3. Balance Ventilation

When both above-mentioned types of ventilation are used together, it’s called balance ventilation. This type of ventilation is good for all climates.

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  • Reduces contaminants
  • Higher control of air supply, alleviating pulling humidity into walls


  • Higher cost to install
  • Does not guarantee the removal of moisture from outside air
  • Can increase energy costs

4. Energy Recovery / Heat Recovery Ventilation

Energy recovery and heat recovery ventilation systems control the ventilation of a home and minimize energy loss. Both types operate with controls, fans, and a heat exchanger, however, the way the heat exchanger works differs between the two. An energy recovery ventilator’s heat exchanger transfers water vapor and heat energy, while the heat exchanger for a heat recovery ventilator transfers heat only.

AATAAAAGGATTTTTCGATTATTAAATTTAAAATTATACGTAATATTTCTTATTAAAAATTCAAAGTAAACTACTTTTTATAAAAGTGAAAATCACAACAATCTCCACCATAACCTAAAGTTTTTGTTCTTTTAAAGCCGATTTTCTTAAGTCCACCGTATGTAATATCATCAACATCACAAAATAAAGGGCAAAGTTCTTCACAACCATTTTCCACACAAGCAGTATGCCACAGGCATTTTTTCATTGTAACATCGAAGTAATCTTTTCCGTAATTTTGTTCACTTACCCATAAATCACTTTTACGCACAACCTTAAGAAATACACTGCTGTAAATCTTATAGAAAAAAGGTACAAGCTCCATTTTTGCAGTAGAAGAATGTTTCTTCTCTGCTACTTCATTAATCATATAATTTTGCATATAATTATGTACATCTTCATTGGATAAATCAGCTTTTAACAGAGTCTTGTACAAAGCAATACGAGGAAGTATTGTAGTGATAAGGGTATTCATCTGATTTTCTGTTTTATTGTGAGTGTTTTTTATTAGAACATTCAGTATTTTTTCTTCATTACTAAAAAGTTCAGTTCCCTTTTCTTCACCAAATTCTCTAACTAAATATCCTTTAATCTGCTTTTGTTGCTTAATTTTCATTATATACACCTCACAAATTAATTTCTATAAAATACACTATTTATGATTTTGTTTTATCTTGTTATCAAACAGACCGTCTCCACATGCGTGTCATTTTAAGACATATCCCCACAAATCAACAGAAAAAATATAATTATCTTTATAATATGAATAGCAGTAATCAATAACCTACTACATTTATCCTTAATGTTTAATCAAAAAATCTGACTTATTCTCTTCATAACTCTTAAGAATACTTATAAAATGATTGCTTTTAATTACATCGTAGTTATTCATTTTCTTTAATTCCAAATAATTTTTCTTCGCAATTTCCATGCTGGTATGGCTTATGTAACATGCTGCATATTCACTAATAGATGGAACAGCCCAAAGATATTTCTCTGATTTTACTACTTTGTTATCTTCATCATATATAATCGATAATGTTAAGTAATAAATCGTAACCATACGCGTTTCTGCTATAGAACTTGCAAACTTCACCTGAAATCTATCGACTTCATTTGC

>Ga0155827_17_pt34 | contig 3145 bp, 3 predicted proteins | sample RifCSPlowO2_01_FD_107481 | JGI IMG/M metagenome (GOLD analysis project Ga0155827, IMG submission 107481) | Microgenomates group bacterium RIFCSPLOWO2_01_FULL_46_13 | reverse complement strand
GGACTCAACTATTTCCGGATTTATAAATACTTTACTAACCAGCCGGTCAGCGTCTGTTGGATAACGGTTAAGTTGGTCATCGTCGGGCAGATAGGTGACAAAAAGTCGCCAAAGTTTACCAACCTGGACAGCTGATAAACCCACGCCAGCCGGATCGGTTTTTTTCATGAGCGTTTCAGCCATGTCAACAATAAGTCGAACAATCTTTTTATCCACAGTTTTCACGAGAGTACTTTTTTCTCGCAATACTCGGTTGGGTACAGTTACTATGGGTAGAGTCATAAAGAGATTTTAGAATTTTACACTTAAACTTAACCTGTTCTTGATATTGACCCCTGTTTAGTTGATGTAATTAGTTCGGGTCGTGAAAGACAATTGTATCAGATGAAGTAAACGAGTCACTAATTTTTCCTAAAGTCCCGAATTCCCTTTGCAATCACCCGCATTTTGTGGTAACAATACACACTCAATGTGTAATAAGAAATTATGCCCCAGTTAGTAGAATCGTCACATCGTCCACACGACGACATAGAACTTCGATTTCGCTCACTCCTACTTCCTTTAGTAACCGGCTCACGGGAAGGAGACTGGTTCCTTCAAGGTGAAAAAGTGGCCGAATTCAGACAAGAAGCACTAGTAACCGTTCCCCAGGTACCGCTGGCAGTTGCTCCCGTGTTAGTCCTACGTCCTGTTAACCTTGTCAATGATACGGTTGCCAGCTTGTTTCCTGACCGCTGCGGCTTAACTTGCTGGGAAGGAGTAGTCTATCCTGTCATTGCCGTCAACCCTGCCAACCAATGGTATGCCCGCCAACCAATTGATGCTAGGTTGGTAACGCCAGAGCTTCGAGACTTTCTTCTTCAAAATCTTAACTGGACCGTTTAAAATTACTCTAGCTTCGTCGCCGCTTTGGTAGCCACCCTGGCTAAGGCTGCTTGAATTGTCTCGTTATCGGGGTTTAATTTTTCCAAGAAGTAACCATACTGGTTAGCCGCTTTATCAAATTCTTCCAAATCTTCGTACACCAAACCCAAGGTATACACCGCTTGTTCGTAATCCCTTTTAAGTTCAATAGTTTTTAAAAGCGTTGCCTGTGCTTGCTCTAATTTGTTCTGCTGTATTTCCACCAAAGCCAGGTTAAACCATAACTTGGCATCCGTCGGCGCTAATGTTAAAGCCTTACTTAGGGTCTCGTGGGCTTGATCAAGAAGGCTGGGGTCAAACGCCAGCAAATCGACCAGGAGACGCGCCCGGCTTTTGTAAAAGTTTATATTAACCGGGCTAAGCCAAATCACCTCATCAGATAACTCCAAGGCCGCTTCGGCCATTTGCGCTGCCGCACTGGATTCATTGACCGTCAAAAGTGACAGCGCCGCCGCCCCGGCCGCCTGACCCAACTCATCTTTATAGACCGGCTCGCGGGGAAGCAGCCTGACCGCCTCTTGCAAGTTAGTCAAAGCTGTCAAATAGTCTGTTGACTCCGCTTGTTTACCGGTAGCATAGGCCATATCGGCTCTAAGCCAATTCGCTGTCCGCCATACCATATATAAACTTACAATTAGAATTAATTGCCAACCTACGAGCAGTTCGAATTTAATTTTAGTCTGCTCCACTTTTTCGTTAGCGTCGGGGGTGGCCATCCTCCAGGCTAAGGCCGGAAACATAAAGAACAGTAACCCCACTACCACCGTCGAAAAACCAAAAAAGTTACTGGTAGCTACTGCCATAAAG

Small wall- and window-mounted models exist, but most are central, whole-house ventilation systems with dedicated duct systems or shared ductwork.

Essentially, these types of systems transfer warm inside exhaust air to fresh cold outside air. In the summer, the reverse is true. These types of ventilation is best in extreme winter climates or summers that generate high fuel costs.


  • Reduces cooling and heating costs (will do so even in the PNW, especially as our climate changes)
  • Available in a variety of sizes and models: central, wall-mounted, window-mounted


  • Cost may not be justified in mild climates
  • Requires freeze protection in cold climates
  • Requires additional maintenance

Natural Ventilation in Your Portland Home